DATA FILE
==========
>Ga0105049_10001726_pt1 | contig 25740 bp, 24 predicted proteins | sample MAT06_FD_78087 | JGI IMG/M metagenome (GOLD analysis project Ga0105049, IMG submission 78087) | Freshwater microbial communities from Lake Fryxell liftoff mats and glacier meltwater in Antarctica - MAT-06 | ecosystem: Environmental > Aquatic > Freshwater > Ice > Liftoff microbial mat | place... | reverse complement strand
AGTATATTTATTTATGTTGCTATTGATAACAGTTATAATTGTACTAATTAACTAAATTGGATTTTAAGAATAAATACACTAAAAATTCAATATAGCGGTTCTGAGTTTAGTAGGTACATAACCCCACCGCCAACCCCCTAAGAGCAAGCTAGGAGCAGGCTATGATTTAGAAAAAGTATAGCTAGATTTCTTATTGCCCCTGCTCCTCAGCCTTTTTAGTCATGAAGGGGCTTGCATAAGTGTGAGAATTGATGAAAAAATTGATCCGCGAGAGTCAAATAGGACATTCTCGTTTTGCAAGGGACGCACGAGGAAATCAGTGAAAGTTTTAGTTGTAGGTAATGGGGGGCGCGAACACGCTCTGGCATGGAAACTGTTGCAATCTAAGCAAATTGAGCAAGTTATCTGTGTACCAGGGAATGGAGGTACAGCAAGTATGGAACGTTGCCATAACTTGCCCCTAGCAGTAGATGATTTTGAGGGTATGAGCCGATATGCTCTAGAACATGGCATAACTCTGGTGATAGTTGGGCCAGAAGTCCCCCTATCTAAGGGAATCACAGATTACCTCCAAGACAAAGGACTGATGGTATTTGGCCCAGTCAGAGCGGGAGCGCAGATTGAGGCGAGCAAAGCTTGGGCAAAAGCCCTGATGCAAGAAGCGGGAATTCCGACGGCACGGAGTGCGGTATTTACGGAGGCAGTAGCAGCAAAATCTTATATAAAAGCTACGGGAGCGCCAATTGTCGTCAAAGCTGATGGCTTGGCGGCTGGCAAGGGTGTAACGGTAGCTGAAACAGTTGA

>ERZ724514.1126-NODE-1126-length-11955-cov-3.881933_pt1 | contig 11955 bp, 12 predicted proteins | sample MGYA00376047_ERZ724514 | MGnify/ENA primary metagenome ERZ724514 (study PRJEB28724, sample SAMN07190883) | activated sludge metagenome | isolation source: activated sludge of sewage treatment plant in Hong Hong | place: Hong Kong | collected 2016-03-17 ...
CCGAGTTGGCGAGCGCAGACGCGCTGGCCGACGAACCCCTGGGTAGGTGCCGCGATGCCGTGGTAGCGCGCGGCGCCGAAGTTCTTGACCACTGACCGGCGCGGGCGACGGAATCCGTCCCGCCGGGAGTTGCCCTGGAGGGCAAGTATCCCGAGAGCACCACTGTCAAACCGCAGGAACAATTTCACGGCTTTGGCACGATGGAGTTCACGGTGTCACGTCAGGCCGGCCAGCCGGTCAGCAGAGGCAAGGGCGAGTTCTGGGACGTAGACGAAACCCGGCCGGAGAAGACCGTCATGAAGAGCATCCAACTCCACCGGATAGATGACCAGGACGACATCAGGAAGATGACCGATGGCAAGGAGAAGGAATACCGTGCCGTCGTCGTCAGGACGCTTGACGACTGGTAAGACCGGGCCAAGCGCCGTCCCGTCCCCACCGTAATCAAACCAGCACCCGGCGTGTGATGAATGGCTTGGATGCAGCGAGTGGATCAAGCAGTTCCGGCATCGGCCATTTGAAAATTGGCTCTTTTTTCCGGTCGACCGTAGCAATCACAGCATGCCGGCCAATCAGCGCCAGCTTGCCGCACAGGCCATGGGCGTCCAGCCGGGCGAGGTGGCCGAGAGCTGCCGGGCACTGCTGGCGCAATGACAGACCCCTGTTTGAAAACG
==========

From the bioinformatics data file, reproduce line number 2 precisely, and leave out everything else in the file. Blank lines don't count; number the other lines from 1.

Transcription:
AGTATATTTATTTATGTTGCTATTGATAACAGTTATAATTGTACTAATTAACTAAATTGGATTTTAAGAATAAATACACTAAAAATTCAATATAGCGGTTCTGAGTTTAGTAGGTACATAACCCCACCGCCAACCCCCTAAGAGCAAGCTAGGAGCAGGCTATGATTTAGAAAAAGTATAGCTAGATTTCTTATTGCCCCTGCTCCTCAGCCTTTTTAGTCATGAAGGGGCTTGCATAAGTGTGAGAATTGATGAAAAAATTGATCCGCGAGAGTCAAATAGGACATTCTCGTTTTGCAAGGGACGCACGAGGAAATCAGTGAAAGTTTTAGTTGTAGGTAATGGGGGGCGCGAACACGCTCTGGCATGGAAACTGTTGCAATCTAAGCAAATTGAGCAAGTTATCTGTGTACCAGGGAATGGAGGTACAGCAAGTATGGAACGTTGCCATAACTTGCCCCTAGCAGTAGATGATTTTGAGGGTATGAGCCGATATGCTCTAGAACATGGCATAACTCTGGTGATAGTTGGGCCAGAAGTCCCCCTATCTAAGGGAATCACAGATTACCTCCAAGACAAAGGACTGATGGTATTTGGCCCAGTCAGAGCGGGAGCGCAGATTGAGGCGAGCAAAGCTTGGGCAAAAGCCCTGATGCAAGAAGCGGGAATTCCGACGGCACGGAGTGCGGTATTTACGGAGGCAGTAGCAGCAAAATCTTATATAAAAGCTACGGGAGCGCCAATTGTCGTCAAAGCTGATGGCTTGGCGGCTGGCAAGGGTGTAACGGTAGCTGAAACAGTTGA